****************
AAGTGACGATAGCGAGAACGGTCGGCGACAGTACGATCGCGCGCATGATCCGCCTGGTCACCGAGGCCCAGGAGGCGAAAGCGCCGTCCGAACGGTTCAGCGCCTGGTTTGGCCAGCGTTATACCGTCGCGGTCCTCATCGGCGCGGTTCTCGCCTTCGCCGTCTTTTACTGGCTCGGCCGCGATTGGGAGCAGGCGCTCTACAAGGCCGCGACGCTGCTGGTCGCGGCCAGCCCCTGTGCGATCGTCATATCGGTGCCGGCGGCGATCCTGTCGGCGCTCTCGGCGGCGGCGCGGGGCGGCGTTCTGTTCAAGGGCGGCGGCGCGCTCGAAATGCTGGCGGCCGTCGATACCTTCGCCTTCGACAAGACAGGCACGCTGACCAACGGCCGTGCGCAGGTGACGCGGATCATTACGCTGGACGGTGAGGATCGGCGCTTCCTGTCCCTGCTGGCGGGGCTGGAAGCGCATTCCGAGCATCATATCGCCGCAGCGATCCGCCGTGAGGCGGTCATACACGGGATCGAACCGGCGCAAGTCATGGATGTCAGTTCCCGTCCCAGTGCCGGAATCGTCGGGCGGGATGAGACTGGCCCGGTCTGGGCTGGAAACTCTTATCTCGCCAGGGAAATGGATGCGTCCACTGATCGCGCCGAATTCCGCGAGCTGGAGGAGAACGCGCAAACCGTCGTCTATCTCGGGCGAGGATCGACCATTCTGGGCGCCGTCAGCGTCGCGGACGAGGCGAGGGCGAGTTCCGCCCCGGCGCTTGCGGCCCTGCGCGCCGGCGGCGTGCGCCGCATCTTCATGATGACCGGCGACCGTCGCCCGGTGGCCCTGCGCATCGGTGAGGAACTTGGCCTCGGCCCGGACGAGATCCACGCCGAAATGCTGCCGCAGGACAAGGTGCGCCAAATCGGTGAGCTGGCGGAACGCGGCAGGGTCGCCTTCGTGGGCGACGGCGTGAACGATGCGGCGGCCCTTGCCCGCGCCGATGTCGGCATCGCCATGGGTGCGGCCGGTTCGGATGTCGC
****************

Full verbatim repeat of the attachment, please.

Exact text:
AAGTGACGATAGCGAGAACGGTCGGCGACAGTACGATCGCGCGCATGATCCGCCTGGTCACCGAGGCCCAGGAGGCGAAAGCGCCGTCCGAACGGTTCAGCGCCTGGTTTGGCCAGCGTTATACCGTCGCGGTCCTCATCGGCGCGGTTCTCGCCTTCGCCGTCTTTTACTGGCTCGGCCGCGATTGGGAGCAGGCGCTCTACAAGGCCGCGACGCTGCTGGTCGCGGCCAGCCCCTGTGCGATCGTCATATCGGTGCCGGCGGCGATCCTGTCGGCGCTCTCGGCGGCGGCGCGGGGCGGCGTTCTGTTCAAGGGCGGCGGCGCGCTCGAAATGCTGGCGGCCGTCGATACCTTCGCCTTCGACAAGACAGGCACGCTGACCAACGGCCGTGCGCAGGTGACGCGGATCATTACGCTGGACGGTGAGGATCGGCGCTTCCTGTCCCTGCTGGCGGGGCTGGAAGCGCATTCCGAGCATCATATCGCCGCAGCGATCCGCCGTGAGGCGGTCATACACGGGATCGAACCGGCGCAAGTCATGGATGTCAGTTCCCGTCCCAGTGCCGGAATCGTCGGGCGGGATGAGACTGGCCCGGTCTGGGCTGGAAACTCTTATCTCGCCAGGGAAATGGATGCGTCCACTGATCGCGCCGAATTCCGCGAGCTGGAGGAGAACGCGCAAACCGTCGTCTATCTCGGGCGAGGATCGACCATTCTGGGCGCCGTCAGCGTCGCGGACGAGGCGAGGGCGAGTTCCGCCCCGGCGCTTGCGGCCCTGCGCGCCGGCGGCGTGCGCCGCATCTTCATGATGACCGGCGACCGTCGCCCGGTGGCCCTGCGCATCGGTGAGGAACTTGGCCTCGGCCCGGACGAGATCCACGCCGAAATGCTGCCGCAGGACAAGGTGCGCCAAATCGGTGAGCTGGCGGAACGCGGCAGGGTCGCCTTCGTGGGCGACGGCGTGAACGATGCGGCGGCCCTTGCCCGCGCCGATGTCGGCATCGCCATGGGTGCGGCCGGTTCGGATGTCGC